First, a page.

That’s great, @raine, and so nicely explained.
I find so many similarities between the many varied “models” of story structure, and the many evolving models we use in psychiatry to diagnose and treat mental health conditions.
Mental health conditions (the fairly predictable ways in which the human brain breaks down) have a sort of inherent “shape” to them, which we are ever striving to describe and model more clearly.
Similarly, I strongly believe that stories (which we have told and passed down over 1,000s of years) have an inherent, archetypal “shape” and structure to them which writing buffs continually try to model and describe.
Hero’s journey, Transformational arc, five commandments of story-telling, Pixar structure… they are all different ways of trying to model the inherent, archetypal “shape” of stories.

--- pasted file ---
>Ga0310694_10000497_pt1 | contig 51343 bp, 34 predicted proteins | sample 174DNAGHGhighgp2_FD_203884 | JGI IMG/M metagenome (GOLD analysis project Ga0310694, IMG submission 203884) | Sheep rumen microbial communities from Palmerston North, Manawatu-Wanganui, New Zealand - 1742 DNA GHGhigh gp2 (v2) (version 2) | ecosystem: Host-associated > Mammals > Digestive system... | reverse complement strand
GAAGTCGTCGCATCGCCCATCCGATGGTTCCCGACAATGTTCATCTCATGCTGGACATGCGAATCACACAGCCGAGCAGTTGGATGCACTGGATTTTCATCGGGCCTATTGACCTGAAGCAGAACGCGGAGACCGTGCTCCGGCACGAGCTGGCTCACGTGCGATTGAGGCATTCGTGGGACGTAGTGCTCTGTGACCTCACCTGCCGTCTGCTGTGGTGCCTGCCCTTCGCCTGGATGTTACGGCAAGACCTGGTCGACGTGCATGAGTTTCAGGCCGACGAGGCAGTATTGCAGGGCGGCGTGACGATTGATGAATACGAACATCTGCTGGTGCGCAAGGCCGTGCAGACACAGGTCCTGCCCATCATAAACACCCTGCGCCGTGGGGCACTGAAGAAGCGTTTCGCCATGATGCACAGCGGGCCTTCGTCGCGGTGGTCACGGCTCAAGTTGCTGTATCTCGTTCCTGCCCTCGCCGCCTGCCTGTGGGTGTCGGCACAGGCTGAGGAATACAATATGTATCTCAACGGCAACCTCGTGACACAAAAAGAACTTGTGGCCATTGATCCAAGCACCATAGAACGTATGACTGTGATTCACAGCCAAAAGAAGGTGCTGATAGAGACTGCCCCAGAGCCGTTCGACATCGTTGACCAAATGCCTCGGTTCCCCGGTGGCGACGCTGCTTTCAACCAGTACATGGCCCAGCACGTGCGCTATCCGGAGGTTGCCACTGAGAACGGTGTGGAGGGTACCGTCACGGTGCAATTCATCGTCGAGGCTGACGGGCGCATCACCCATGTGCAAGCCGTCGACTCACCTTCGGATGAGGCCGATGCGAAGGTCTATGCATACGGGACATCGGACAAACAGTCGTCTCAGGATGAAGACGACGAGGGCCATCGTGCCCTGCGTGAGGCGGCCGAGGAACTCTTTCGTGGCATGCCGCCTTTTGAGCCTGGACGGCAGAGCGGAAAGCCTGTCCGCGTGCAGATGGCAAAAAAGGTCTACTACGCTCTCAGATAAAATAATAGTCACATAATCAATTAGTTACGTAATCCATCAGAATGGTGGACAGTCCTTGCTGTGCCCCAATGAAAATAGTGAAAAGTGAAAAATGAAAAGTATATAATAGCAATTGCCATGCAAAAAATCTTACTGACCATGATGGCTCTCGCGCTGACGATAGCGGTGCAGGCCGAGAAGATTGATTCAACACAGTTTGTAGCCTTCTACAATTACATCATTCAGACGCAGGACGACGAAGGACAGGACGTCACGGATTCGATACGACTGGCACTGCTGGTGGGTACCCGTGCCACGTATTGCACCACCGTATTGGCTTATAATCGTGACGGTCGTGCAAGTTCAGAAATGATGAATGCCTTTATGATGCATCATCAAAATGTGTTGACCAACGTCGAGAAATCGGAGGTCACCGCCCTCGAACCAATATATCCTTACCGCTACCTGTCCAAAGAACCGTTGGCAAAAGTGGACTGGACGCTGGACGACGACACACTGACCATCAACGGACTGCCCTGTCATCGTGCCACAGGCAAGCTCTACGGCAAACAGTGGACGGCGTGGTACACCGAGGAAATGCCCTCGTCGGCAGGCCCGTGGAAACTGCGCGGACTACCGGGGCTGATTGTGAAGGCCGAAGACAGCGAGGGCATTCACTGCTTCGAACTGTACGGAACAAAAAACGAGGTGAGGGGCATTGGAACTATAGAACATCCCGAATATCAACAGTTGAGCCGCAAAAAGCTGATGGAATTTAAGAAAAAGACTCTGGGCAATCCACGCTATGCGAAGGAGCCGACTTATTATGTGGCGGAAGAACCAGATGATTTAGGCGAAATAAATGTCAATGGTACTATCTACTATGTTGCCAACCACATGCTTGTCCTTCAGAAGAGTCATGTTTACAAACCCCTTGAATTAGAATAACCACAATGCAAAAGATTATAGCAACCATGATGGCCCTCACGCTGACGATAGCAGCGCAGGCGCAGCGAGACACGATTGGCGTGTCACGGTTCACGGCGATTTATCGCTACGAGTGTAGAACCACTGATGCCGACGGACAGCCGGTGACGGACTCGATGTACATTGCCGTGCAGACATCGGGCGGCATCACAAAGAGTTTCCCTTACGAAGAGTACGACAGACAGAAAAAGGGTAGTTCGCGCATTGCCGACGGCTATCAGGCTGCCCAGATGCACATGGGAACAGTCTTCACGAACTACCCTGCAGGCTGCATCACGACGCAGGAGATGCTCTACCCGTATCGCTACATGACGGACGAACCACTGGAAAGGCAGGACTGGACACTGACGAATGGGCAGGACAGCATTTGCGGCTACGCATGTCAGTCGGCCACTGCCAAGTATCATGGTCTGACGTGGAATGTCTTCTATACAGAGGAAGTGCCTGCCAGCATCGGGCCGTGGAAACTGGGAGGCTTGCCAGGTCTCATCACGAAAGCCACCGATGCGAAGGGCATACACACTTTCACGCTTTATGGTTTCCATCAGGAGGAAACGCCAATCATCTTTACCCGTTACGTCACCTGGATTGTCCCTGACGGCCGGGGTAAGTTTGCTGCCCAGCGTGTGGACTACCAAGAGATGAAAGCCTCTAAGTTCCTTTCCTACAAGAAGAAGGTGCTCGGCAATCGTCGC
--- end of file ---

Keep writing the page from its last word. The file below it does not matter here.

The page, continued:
Why do stories even have / need this shape to “work”?
I think the “shape” of stories mirrors the psychological process of change we are all designed to go through as human beings. It’s captured in the stages-of-grief model:
2+3) anger / bargaining
This fits with what Raine outlines above:
2+3) “pushed and pushed by external events, trying all of their previous coping mechanisms and seeing them all fail”
4) “death experience”
5) “‘Transformational Moment’ where they must make the conscious decision to change and accept their new self”
If we can write stories which have this fundamental, archetypal structure (whatever “model” we use to describe it) then these stories will be powerfully and deeply satisfying to our readers, because they mirror the deepest movements of our psyches.